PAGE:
New conversations are starting in HIV care as phase III trials have shown that monthly injections of cabotegravir and rilpivirine (Edurant) are non-inferior to a three-drug pill regimen. In 2018, TheBody asked a range of people living with HIV about their willingness to switch to an injectible, and most had mixed feelings. But even if there's widespread interest in this new way of taking antiretroviral therapy (and most likely also prevention, not too far away), it's important to consider not just the willingness of people to move to this new form of treatment, but whether health care systems and providers in the U.S. are ready to support this innovation.
That was part of the message that Melanie Thompson, M.D., principal investigator with the AIDS Research Consortium of Atlanta, imparted to the American Conference for the Treatment of HIV (ACTHIV 2019) on April 11 in Miami, Florida. While a majority of her presentation focused on educating the room of HIV care providers about the state of the pipeline of long-acting antiretroviral therapy for prevention and treatment, she also raised a series of questions about whether health care systems, including doctors and nurses, are ready to build this into their existing routines of providing care.
Monthly Injections May Require More Staff and Training
As of now, the monthly injectable of cabotegravir/rilpivirine is the only long-acting antiretroviral therapy that has both reached Phase 3 study and been found non-inferior to standard pill therapy. But ViiV and Janssen (ViiV owns cabotegravir; Janssen owns rilpivirine) have yet to file an application for U.S. Food and Drug Administration (FDA) approval. Thompson presented details on not only this regimen, but others in the pipeline. As we await the FDA application and approval of cabotegravir/rilpivirine, questions remain about what the approval of a single injectable treatment means for any future products.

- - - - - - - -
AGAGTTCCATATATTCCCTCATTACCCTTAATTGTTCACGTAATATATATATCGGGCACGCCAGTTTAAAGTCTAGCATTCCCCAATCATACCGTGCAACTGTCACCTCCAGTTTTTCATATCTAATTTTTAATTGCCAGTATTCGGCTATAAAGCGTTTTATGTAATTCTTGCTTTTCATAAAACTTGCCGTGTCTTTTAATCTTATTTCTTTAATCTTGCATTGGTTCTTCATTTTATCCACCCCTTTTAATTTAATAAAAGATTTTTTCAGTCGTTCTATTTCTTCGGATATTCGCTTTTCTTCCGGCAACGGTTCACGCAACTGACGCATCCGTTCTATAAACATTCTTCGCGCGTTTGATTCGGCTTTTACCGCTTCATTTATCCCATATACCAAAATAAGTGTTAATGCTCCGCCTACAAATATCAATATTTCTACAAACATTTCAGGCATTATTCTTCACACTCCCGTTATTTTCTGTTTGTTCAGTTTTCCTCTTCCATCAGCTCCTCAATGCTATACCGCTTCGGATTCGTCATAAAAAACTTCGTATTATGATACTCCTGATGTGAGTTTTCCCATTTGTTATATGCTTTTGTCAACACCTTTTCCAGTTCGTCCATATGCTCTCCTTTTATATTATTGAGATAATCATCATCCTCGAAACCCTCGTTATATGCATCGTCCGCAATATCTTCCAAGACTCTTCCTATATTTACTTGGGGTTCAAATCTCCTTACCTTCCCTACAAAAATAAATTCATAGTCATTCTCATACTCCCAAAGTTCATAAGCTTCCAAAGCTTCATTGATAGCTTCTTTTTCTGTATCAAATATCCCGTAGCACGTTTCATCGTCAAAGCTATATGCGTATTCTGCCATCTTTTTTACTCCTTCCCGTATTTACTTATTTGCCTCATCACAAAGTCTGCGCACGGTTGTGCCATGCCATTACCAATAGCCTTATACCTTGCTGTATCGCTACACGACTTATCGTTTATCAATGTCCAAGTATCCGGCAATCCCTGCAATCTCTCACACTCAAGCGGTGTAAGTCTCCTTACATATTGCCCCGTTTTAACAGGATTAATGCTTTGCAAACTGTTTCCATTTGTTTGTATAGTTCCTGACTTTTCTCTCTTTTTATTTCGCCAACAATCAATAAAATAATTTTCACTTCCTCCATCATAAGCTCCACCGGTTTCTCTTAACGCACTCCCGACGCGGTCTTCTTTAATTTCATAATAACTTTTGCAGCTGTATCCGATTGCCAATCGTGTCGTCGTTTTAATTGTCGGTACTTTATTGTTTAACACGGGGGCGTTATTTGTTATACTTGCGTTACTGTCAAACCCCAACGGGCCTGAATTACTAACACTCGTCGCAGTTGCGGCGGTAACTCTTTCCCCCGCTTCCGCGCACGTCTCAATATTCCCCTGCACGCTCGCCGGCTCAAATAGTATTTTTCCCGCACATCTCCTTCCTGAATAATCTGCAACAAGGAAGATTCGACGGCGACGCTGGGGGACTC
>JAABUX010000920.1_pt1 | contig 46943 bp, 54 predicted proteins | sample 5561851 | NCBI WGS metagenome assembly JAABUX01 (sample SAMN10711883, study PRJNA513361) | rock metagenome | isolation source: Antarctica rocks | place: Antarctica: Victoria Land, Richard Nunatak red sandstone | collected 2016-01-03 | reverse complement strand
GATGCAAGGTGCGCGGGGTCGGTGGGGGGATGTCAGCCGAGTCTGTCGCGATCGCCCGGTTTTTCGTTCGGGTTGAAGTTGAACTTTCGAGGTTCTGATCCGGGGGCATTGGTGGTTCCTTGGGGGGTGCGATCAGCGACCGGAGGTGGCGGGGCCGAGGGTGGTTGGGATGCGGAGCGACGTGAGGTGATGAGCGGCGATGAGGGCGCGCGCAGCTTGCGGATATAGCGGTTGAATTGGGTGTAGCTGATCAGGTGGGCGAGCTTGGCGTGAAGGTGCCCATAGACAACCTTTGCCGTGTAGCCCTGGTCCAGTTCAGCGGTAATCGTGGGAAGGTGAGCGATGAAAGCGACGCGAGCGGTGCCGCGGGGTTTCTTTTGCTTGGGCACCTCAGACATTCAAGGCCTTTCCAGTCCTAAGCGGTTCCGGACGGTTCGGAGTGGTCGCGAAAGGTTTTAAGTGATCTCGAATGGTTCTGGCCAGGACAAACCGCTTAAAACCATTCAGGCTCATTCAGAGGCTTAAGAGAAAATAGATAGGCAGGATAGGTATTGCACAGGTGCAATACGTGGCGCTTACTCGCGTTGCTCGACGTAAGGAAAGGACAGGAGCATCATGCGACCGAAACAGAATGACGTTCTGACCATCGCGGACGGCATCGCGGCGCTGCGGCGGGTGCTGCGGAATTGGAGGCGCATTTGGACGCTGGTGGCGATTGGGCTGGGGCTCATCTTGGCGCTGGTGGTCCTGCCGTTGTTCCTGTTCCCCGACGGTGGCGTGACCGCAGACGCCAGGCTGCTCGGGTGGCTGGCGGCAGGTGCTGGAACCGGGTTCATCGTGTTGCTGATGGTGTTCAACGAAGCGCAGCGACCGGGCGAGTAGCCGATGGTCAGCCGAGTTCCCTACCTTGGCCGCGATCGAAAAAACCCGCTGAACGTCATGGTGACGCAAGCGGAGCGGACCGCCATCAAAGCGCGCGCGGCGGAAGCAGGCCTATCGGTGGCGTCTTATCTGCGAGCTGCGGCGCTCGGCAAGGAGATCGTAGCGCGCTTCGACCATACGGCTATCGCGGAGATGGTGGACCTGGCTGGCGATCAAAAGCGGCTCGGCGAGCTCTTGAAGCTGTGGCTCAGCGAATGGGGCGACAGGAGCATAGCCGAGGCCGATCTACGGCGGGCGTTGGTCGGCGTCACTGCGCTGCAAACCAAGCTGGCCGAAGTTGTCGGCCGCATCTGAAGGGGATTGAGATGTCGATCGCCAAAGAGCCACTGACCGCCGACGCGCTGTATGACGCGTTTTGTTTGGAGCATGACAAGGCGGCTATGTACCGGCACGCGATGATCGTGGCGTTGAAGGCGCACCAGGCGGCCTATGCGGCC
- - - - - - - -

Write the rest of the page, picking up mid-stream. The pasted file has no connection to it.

Cabotegravir/rilpivirine must initially be administered in four injections, then as two injections every month, in the gluteus medius (a buttock muscle to the side of the hip). This will require staff training -- it entails a specific technique called "Z-tracking," which is used to ensure the injection goes all the way into the muscle and doesn't leak out into the skin layer. And since it's a shot in the butt and not in the arm, clinicians will need to figure out a private space where the shots can be administered.
This new approach to administration may also require additional staffing. If you have a clinical practice with hundreds of patients with HIV who want the injectable, that may impact the flow of your day and increase the number of visits. And if a bimonthly pre-exposure prophylaxis (PrEP) injectable is approved soon as well, that could mean even more patient visits.
"We're going to have to staff up for retention, because people are going to have to come back monthly for these injections," said Thompson.
Thompson also made note that cabotegravir/rilpivirine had not been tested in people with buttock implants, which can impact whether some people are able to take the shots. Such implants are popular among many transgender women -- and, in some parts of the country, cisgender women as well. Some older people living with HIV also may have buttock implants as a result of prior HIV- or medication-related fat loss.